Overcrowding keeps hurdles to humanize the prisons
An important aspect that should bother the administration of prisons is the overcrowding in prisons. The national crime records bureau (NCRB) in New Delhi brings out the annual publication, ‘prison Statistics India’. As per survey done at the end of 2009, there were 1374 prisons and available capacity was 307052 but the population of inmates was 376969. The occupancy rate is 122.8 percentage which reflects 22.8 percentage of overcrowding in prisons. The category wise distribution of prisoners shows that there are 123941 convicted prisoners and 250204 under trial prisoners and convicted prisoners are 32.9 in the share of prison population and 66.4 percentage as under trial prisoners’ share. This reflects the enormity of the tasks that weigh down the average prison officials considering the large share of under trial prisoners in the prison population. This will definitely jeopardize the reformative programme to humanize the prisons. Our idea is to humanize and not make prisons a comfortable place to which you would like to return after release; actually why conditions in prison are so appalling it is mostly because of the mind set of policy makers in general that prisons need to deter a prisoner from lapsing in to crime again. Prison overcrowding is the fountain head of most of ills. It is a poor consolation that we share this overcrowding problem with many other countries. Obviously, if prison overcrowding has to be brought down the under trial population has to be reduced drastically. This, of course cannot happen without the courts and the police working in tandem. Too many under trial prisoners are a blot on those who administer justice in the countries. Speedy trials are frustrated by a heavy court work load, police inability to produce witness promptly and a recalcitrant defense lawyer who is bent upon seeking adjournments.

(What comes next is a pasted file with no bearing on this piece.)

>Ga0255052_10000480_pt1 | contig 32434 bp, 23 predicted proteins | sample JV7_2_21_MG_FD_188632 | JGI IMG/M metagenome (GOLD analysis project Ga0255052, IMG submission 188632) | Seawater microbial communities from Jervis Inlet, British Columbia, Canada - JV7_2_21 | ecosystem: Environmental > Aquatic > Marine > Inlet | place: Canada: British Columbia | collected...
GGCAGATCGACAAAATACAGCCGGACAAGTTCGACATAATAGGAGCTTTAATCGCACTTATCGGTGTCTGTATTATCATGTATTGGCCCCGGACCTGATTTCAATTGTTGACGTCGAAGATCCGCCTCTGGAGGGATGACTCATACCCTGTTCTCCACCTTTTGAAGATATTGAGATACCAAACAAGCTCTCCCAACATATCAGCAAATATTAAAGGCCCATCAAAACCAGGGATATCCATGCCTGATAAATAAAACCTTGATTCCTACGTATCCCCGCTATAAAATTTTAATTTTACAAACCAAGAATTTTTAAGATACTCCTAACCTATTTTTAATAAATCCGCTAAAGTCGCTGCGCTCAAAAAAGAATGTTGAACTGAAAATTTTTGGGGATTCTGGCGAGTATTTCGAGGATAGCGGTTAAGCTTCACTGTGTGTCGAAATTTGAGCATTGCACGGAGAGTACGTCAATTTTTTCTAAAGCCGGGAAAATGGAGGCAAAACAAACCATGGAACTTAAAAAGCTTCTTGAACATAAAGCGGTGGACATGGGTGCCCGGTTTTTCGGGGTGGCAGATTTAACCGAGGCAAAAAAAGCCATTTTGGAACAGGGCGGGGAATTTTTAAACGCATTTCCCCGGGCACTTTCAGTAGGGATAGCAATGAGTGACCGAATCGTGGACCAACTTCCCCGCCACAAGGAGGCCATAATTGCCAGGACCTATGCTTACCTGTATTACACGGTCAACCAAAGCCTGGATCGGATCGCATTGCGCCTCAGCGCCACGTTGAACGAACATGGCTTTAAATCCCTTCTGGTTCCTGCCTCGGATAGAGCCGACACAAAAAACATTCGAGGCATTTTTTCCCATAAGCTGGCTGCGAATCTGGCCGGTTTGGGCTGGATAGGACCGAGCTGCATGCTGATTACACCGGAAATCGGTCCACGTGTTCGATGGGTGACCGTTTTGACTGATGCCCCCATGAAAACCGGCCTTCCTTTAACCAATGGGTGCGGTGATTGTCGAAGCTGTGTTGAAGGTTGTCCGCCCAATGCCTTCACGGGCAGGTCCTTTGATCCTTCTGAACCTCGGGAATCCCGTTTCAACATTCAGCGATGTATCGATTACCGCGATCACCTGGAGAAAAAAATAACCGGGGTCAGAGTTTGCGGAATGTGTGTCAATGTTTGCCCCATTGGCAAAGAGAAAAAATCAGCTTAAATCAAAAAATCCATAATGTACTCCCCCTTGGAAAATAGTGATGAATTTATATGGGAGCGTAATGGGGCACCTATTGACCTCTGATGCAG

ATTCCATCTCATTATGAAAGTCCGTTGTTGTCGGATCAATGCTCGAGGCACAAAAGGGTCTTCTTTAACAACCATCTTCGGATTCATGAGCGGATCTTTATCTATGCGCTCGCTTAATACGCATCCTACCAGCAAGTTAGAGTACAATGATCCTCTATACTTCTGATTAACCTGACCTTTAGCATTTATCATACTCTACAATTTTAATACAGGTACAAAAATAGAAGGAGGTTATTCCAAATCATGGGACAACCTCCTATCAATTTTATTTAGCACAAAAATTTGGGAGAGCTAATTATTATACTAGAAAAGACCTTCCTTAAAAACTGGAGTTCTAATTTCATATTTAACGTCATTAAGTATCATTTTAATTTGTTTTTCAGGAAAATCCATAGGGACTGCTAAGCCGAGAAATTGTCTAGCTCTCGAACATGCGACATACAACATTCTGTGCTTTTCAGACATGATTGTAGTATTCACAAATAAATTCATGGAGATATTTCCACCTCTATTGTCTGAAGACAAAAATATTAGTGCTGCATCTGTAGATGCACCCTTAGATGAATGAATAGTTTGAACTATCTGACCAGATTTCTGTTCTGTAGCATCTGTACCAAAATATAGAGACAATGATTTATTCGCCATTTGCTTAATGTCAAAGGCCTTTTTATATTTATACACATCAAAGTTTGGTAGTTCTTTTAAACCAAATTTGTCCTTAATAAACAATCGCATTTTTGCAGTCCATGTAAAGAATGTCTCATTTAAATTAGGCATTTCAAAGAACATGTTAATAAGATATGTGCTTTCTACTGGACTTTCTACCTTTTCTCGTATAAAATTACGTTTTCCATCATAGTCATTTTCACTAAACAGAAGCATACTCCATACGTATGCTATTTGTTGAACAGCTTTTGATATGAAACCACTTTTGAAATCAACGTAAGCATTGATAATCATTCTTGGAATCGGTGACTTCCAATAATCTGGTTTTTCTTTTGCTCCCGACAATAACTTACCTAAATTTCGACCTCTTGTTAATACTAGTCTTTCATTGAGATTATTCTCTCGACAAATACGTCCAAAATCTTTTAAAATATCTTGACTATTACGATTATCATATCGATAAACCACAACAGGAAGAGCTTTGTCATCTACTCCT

Fast track courts have helped to an extent, but have not made a measurable defense to the problem of pendency. Increasing the number of courts cannot bring about a desired difference as long as the court adjournment culture continues. As per the records of NCRB in 2002 nearly 220000 cases took more than three years for trial to be completed and 25600 exhausted 10 years for trial. There is only one way we can take care of the huge under trial backlog. It is to make bail more easily available. A survey of the prison population at any time would reveal a staggering number of those inside prisons who have already spent a term longer than the most rigorous sentence that they could ever be awarded at the end of trial for the offence committed by them .It does not mean that we should extend this liberal bail to those charged with murder/ attempt to murder or rape. Lesser offences merit this treatment for reasons of expediency if not clemency. Several countries have tried a general amnesty, without much of an adverse impact on the overall crime situation. Incidental recidivism in India is at a manageable percent and the trend is on the decline. A combination of liberal bail and a scheme of amnesty for those not facing charge of violence, against either individual or the state and have been incarcerated at least for year is definitely warranted, if jails are to become manageable. One more measure that can at least marginally help to improve the situation is to legislate for alternatives to incarceration. Community service is one option that has been found practical and also effective in paving the path for refining an offender. All these measures work possibly only if there is great political will and sagacity. Unless we march towards with these reforming ideas with good leadership we cannot humanize the prisons for rehabilitating the inmates of prison to the community.
(Reference;1. Front line, Volume 21, issue 26, 18- 31, 2004, R. K. Raghavan. 2. Prison Statitics, 2009, NCRB, Delhi.)